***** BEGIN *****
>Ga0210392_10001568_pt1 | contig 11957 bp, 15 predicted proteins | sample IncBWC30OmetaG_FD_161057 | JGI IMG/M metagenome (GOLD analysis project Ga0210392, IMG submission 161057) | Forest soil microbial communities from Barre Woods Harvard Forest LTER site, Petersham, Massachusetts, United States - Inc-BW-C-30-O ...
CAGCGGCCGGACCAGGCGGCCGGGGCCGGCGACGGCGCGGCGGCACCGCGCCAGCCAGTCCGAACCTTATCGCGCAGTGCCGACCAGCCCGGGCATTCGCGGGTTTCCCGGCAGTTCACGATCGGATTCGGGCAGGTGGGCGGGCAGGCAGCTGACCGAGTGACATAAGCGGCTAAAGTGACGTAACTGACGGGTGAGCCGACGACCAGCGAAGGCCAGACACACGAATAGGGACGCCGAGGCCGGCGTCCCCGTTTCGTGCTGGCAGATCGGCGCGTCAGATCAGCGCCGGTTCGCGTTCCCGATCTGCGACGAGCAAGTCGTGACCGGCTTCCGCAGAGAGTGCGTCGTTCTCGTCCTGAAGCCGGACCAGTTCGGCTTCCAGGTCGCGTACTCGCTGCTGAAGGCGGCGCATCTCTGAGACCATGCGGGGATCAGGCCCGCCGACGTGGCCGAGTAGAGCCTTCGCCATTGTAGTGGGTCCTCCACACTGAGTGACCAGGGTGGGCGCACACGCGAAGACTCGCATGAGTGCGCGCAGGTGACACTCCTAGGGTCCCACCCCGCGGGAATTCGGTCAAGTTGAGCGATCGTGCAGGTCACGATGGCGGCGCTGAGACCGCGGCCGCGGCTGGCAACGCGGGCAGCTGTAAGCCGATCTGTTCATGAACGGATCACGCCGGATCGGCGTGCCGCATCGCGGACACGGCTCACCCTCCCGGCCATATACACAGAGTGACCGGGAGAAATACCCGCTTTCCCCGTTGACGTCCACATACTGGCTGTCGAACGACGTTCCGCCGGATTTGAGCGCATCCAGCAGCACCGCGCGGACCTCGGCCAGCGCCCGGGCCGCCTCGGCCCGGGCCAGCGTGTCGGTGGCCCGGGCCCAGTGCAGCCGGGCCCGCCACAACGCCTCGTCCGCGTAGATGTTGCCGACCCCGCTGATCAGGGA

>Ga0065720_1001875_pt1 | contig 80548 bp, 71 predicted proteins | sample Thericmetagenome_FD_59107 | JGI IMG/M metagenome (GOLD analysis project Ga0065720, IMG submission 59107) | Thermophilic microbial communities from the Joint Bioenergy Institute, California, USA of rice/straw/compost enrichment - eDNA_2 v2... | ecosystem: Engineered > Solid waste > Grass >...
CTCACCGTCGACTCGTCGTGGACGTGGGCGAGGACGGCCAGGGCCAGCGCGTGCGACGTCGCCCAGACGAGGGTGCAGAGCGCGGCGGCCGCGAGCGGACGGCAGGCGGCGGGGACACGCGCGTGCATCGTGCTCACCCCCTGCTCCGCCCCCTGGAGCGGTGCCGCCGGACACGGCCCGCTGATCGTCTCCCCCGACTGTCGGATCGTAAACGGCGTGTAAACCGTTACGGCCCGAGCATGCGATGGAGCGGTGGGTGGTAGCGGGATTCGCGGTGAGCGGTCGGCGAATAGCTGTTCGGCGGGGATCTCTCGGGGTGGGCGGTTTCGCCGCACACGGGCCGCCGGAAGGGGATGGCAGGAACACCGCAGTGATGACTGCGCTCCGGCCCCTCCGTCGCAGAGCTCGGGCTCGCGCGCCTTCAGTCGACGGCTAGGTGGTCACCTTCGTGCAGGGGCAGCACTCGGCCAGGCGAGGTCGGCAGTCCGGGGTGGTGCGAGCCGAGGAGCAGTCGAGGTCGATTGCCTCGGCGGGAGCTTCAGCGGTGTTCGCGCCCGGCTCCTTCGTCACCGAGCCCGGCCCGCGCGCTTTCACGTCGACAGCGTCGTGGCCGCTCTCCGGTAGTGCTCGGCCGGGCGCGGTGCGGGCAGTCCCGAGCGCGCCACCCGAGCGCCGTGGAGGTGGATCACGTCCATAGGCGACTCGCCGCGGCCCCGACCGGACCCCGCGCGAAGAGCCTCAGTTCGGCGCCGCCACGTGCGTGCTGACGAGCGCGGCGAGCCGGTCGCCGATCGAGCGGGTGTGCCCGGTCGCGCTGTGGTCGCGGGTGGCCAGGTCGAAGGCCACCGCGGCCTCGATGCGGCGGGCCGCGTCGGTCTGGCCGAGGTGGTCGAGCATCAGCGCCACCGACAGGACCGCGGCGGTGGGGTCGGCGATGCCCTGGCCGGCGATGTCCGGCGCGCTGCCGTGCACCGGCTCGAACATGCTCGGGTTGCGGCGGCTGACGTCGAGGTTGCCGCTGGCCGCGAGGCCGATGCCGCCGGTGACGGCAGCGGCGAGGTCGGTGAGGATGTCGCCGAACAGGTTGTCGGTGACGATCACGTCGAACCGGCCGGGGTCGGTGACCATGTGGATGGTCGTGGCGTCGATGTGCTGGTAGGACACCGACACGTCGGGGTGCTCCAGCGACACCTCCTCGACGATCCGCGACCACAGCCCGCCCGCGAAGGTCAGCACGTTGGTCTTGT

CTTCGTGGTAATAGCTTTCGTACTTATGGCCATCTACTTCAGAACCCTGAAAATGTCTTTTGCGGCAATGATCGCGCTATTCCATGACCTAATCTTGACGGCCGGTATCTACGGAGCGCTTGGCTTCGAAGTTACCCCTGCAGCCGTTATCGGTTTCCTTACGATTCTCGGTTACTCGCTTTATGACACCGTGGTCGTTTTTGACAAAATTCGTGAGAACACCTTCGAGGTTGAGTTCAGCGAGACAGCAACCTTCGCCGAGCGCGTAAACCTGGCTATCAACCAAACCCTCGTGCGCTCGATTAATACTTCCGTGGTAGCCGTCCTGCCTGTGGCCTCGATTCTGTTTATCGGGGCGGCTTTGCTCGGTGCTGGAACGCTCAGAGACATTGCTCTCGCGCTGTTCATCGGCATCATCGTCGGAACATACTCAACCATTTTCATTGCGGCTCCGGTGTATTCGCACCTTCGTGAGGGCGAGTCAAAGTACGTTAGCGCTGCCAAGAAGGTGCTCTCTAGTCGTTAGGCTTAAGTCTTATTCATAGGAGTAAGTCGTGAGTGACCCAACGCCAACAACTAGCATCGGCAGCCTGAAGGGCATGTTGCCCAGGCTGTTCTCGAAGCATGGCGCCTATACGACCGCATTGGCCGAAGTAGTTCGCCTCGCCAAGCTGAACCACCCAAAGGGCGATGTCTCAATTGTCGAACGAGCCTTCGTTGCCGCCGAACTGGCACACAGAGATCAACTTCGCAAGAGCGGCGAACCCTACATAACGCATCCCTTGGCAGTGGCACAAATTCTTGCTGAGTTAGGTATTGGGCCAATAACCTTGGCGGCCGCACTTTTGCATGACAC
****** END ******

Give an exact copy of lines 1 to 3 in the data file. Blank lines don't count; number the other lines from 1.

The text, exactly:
>Ga0210392_10001568_pt1 | contig 11957 bp, 15 predicted proteins | sample IncBWC30OmetaG_FD_161057 | JGI IMG/M metagenome (GOLD analysis project Ga0210392, IMG submission 161057) | Forest soil microbial communities from Barre Woods Harvard Forest LTER site, Petersham, Massachusetts, United States - Inc-BW-C-30-O ...
CAGCGGCCGGACCAGGCGGCCGGGGCCGGCGACGGCGCGGCGGCACCGCGCCAGCCAGTCCGAACCTTATCGCGCAGTGCCGACCAGCCCGGGCATTCGCGGGTTTCCCGGCAGTTCACGATCGGATTCGGGCAGGTGGGCGGGCAGGCAGCTGACCGAGTGACATAAGCGGCTAAAGTGACGTAACTGACGGGTGAGCCGACGACCAGCGAAGGCCAGACACACGAATAGGGACGCCGAGGCCGGCGTCCCCGTTTCGTGCTGGCAGATCGGCGCGTCAGATCAGCGCCGGTTCGCGTTCCCGATCTGCGACGAGCAAGTCGTGACCGGCTTCCGCAGAGAGTGCGTCGTTCTCGTCCTGAAGCCGGACCAGTTCGGCTTCCAGGTCGCGTACTCGCTGCTGAAGGCGGCGCATCTCTGAGACCATGCGGGGATCAGGCCCGCCGACGTGGCCGAGTAGAGCCTTCGCCATTGTAGTGGGTCCTCCACACTGAGTGACCAGGGTGGGCGCACACGCGAAGACTCGCATGAGTGCGCGCAGGTGACACTCCTAGGGTCCCACCCCGCGGGAATTCGGTCAAGTTGAGCGATCGTGCAGGTCACGATGGCGGCGCTGAGACCGCGGCCGCGGCTGGCAACGCGGGCAGCTGTAAGCCGATCTGTTCATGAACGGATCACGCCGGATCGGCGTGCCGCATCGCGGACACGGCTCACCCTCCCGGCCATATACACAGAGTGACCGGGAGAAATACCCGCTTTCCCCGTTGACGTCCACATACTGGCTGTCGAACGACGTTCCGCCGGATTTGAGCGCATCCAGCAGCACCGCGCGGACCTCGGCCAGCGCCCGGGCCGCCTCGGCCCGGGCCAGCGTGTCGGTGGCCCGGGCCCAGTGCAGCCGGGCCCGCCACAACGCCTCGTCCGCGTAGATGTTGCCGACCCCGCTGATCAGGGA

>Ga0065720_1001875_pt1 | contig 80548 bp, 71 predicted proteins | sample Thericmetagenome_FD_59107 | JGI IMG/M metagenome (GOLD analysis project Ga0065720, IMG submission 59107) | Thermophilic microbial communities from the Joint Bioenergy Institute, California, USA of rice/straw/compost enrichment - eDNA_2 v2... | ecosystem: Engineered > Solid waste > Grass >...